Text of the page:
Role of Structural Order and Excess Energy on Ultrafast Free Charge Generation in Hybrid Polythiophene/Si Photvoltaics Probed in Real Time by Near-Infrared Broadband Transient Absorption


Daniel Herrmann, Sabrina Niesar, Christina Scharsich, Anna Köhler, Martin Stutzmann and Eberhard Riedle

J. Am. Chem. Soc. 133 (2011) 18220-18233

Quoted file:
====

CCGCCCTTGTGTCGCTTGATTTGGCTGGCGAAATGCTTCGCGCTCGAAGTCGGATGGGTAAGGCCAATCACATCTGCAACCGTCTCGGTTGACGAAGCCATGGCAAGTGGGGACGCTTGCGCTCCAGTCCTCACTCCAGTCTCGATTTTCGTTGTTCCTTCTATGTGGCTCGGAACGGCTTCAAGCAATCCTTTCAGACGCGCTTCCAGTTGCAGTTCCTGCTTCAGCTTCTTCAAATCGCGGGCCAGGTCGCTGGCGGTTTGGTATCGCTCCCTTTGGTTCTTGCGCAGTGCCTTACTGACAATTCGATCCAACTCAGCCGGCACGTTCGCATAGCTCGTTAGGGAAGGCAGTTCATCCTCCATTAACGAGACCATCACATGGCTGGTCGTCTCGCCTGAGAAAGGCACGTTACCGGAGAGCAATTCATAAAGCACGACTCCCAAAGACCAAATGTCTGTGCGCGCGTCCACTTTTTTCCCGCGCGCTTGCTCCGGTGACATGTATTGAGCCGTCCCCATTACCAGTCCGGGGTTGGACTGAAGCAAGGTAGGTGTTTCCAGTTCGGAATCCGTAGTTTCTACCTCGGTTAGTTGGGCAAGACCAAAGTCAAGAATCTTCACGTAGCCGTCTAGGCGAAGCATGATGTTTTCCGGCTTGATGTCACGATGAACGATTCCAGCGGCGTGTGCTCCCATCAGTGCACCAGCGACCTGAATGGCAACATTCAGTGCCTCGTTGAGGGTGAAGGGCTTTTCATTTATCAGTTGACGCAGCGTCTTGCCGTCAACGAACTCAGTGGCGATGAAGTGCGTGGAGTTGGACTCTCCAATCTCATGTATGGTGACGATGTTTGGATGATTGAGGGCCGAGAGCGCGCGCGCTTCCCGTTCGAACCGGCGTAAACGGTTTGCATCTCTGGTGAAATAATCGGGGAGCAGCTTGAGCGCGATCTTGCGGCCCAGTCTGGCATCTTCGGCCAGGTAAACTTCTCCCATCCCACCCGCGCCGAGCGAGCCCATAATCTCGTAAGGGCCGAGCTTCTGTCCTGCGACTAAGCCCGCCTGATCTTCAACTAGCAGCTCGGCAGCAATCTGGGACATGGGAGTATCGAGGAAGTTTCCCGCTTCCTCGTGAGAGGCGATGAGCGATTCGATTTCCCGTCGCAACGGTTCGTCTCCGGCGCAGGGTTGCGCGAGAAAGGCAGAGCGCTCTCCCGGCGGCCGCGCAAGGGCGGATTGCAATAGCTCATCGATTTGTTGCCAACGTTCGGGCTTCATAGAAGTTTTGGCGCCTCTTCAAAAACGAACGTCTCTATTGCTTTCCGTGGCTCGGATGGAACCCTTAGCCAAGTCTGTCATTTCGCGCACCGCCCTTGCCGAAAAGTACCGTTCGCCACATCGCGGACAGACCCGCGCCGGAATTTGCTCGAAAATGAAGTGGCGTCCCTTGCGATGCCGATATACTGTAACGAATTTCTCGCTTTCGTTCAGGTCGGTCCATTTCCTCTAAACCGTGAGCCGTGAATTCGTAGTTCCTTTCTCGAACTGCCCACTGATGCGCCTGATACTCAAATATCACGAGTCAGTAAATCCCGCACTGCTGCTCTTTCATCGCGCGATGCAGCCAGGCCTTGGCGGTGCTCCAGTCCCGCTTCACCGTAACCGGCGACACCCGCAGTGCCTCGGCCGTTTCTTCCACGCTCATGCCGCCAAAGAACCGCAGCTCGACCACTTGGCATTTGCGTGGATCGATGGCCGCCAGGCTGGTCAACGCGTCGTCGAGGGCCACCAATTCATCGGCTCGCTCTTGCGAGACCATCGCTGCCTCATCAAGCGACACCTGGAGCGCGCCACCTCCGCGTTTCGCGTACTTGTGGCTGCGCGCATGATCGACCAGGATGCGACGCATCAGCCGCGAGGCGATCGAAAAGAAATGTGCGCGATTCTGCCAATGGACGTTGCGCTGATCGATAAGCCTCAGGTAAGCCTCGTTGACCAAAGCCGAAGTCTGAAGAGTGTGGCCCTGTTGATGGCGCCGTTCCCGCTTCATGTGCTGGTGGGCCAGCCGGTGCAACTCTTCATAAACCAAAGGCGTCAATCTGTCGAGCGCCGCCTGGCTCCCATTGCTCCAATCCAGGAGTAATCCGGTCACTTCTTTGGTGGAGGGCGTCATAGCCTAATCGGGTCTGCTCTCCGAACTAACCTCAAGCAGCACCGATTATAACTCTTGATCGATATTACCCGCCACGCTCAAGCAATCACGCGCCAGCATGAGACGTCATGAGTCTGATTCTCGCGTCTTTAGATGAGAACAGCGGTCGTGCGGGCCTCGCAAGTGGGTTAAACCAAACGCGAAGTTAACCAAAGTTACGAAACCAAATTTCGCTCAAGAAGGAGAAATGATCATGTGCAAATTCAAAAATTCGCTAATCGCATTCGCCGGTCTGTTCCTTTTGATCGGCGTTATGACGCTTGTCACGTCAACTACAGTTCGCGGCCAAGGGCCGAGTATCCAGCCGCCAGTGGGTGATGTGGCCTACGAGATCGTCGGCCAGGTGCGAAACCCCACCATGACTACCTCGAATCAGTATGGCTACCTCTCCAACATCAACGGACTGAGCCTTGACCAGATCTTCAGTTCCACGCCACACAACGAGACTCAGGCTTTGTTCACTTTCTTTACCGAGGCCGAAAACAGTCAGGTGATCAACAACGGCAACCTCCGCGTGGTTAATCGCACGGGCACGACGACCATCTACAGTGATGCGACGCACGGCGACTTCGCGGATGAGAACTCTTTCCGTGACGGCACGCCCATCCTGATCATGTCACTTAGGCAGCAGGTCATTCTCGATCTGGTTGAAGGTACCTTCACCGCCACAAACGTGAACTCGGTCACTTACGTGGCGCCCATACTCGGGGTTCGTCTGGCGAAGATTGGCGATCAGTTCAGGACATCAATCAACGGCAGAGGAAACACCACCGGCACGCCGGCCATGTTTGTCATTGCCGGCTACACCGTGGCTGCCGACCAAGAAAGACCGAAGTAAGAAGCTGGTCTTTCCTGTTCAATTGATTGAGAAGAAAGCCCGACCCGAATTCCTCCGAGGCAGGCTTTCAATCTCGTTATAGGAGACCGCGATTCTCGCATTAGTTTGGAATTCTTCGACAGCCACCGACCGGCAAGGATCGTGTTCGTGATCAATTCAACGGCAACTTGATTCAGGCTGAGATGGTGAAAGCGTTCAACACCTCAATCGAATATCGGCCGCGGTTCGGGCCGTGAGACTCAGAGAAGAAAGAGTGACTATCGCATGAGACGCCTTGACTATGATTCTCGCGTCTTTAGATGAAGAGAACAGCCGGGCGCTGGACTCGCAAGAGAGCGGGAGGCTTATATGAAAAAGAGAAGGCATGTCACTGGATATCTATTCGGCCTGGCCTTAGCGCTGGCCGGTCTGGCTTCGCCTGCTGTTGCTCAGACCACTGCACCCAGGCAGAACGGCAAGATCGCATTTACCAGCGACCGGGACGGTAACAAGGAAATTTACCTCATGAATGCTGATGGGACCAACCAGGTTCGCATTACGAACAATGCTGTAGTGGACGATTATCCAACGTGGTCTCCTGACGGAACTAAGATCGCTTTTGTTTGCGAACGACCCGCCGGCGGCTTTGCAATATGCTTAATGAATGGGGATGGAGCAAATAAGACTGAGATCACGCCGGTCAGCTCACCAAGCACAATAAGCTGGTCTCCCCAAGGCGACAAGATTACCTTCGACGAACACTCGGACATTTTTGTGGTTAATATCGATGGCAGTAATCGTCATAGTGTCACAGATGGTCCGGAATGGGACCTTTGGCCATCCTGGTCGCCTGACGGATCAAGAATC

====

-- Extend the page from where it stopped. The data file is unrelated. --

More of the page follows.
Despite the central role of light absorption and the subsequent generation of free charge carriers in organic and hybrid organic-inorganic photovoltaics, the precise process of this initial photoconversion is still debated. We employ a novel broadband (UV-Vis-NIR) transient absorption spectroscopy setup to probe charge generation and recombination in the thin films of the recently suggested hybrid material combination poly(3-hexylthiophene)/silicon (P3HT/Si) with 40 fs time resolution. Our approach allows for monitoring the time evolution of the relevant transient species under various excitation intensities and excitation wavelengths. Both in regioregular (RR) and regiorandom (RRa) P3HT, we observe an instant (<40 fs) creation of singlet-excitons, which subsequently dissociate to form polarons in 140 fs. The quantum yield of polaron formation through dissociation of delocalized excitons is significantly enhanced by adding Si as an electron acceptor, revealing ultrafast electron transfer from P3HT to Si. P3HT/Si films with aggregated RR-P3HT are found to provide free charge carriers in planar as well as in bulk heterojunctions and losses are due to nongeminate recombination. In contrast for RRa-P3HT/Si, geminate recombination of bound carriers is observed as the dominant loss mechanism. Site-selective excitation by variation of pump wavelength uncovers an energy transfer from P3HT coils to aggregates with a 1/e transfer time of 3 ps and reveals a factor of 2 more efficient polaron formation using aggregated RR-P3HT compared to disordered RRa-P3HT. Therefore, we find that polymer structural order rather than excess energy is the key criterion for free charge generation in hybrid P3HT/Si solar cells.